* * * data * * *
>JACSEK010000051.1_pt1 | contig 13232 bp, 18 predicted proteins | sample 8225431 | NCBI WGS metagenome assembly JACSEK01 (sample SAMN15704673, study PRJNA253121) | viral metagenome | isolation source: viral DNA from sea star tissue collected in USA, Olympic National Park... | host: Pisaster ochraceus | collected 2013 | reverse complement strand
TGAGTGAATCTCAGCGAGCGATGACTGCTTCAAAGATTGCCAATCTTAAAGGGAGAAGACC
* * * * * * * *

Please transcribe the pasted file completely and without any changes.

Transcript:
>JACSEK010000051.1_pt1 | contig 13232 bp, 18 predicted proteins | sample 8225431 | NCBI WGS metagenome assembly JACSEK01 (sample SAMN15704673, study PRJNA253121) | viral metagenome | isolation source: viral DNA from sea star tissue collected in USA, Olympic National Park... | host: Pisaster ochraceus | collected 2013 | reverse complement strand
TGAGTGAATCTCAGCGAGCGATGACTGCTTCAAAGATTGCCAATCTTAAAGGGAGAAGACC